Nobody likes the idea of relinquishing their home and the freedoms they’ve enjoyed as adults and moving into a senior’s care facility.
Depending often on how much you can afford to pay, such institutions may offer a lot of the comforts of home, but it’s still not the same as actually being in your own home.
Also, depending on how much care you need, there’s the frustration of giving up independence and the ability to make decisions for oneself.
That can be exacerbated by unfamiliar surroundings.
The negative emotions can have physical repercussions.
Sometimes it’s just a lot of little things that add up.
Consider that residents must often give up the ability to prepare their own food, on their own timeline.
It is understandable that care facilities must prepare specific menus on a certain schedule, but it must chafe if you get a hankering for something special, or they’re serving something you just don’t feel like.
How about being able to get out of bed in the middle of the night to go outside to stare at
the moon, maybe even view an eclipse? There are, of course, circumstances where living in a facility with round the clock care is a necessity.
But most people would prefer to die peacefully in their own beds, surrounded by the familiar, without a period of time in a care home because they can no longer do the housekeeping, snow shoveling, and yard work as they age. Perhaps they need someone to check in on them periodically.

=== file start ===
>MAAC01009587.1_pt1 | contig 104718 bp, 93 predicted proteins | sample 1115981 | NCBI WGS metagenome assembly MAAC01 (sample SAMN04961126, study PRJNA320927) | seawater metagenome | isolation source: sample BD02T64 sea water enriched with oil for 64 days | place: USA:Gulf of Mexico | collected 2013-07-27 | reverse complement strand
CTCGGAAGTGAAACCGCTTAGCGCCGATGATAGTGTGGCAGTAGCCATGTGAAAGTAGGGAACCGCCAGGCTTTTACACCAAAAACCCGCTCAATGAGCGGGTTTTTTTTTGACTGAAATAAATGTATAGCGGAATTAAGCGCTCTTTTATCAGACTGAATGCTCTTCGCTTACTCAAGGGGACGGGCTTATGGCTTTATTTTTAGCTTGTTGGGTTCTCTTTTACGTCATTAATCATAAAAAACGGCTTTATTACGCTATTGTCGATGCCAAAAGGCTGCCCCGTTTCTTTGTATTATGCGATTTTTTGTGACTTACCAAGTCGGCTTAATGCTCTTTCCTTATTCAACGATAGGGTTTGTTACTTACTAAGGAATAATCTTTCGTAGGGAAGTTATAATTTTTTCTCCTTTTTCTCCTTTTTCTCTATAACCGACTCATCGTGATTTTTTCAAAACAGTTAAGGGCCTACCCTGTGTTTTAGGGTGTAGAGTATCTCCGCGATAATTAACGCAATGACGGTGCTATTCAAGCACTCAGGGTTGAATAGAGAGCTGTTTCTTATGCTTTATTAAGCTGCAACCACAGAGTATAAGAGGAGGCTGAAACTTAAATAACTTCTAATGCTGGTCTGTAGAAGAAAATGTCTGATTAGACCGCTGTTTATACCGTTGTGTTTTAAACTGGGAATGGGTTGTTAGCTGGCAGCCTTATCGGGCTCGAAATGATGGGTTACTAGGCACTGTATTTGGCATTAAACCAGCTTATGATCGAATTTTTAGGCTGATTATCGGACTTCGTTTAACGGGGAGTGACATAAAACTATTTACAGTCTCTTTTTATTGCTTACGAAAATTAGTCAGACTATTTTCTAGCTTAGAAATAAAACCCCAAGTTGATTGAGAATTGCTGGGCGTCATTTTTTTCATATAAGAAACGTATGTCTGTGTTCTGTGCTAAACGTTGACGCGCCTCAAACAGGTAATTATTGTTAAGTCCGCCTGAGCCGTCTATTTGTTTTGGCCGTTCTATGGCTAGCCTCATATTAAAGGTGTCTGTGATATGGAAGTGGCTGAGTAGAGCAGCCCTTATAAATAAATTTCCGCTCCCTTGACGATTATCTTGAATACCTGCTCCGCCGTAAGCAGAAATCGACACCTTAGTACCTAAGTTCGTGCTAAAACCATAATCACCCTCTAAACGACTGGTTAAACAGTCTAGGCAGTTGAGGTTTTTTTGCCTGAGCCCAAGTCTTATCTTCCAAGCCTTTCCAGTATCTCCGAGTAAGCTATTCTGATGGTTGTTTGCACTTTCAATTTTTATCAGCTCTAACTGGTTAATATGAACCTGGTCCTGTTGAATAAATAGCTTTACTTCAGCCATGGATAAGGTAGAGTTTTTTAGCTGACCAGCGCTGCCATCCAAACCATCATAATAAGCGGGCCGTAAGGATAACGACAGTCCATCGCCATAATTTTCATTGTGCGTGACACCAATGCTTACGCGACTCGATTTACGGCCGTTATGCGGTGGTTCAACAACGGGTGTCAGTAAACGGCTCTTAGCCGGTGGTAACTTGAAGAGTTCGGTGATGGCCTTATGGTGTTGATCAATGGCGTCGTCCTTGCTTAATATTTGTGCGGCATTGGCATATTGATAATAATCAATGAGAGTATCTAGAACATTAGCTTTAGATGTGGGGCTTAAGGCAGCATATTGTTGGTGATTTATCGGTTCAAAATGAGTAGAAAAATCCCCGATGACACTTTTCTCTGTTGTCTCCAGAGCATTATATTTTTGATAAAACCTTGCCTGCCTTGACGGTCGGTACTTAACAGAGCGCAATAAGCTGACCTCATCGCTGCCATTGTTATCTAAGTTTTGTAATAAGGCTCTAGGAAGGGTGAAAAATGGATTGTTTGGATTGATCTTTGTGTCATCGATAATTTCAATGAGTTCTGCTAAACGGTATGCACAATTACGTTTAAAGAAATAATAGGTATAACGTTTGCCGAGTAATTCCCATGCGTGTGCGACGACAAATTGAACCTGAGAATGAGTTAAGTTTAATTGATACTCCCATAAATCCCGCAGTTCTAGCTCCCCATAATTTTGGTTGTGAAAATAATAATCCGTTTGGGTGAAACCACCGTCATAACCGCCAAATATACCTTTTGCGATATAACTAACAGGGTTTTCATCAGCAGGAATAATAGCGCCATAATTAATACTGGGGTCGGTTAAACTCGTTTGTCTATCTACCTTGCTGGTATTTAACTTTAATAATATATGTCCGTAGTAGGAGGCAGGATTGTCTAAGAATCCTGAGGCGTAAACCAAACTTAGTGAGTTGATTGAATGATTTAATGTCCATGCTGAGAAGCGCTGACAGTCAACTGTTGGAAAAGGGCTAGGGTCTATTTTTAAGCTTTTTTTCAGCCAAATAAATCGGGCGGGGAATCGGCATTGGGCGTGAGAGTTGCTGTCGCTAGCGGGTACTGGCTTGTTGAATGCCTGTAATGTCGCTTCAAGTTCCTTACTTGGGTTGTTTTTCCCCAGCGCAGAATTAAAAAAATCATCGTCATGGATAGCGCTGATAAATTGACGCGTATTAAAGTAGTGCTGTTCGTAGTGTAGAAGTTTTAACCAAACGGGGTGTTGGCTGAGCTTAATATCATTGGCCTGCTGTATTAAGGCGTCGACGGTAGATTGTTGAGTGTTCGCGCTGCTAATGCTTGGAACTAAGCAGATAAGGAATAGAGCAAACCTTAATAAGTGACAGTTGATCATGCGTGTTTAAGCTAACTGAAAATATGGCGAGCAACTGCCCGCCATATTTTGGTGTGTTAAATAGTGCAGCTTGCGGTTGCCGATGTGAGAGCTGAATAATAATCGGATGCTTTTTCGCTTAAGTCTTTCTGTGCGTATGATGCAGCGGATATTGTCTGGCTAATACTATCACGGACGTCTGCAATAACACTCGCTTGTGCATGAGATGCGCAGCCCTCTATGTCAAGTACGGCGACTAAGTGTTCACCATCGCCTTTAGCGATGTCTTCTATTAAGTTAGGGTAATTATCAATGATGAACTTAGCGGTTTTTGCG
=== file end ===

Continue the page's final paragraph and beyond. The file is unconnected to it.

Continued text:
That’s why the new elder care co-op being created in the Cowichan Valley is such a great thing.
It helps to give seniors ownership over their lives and their futures – literally.
We were not at all surprised by the high level of interest expressed at earlier meetings on the subject, though the organizers were.
Any service that can help people stay safely and comfortably in their own homes for as long as possible is the way to go.
Such things are only going to get more popular as the Baby Boomer generation moves into the care home demographic.
This could well be the start of something big.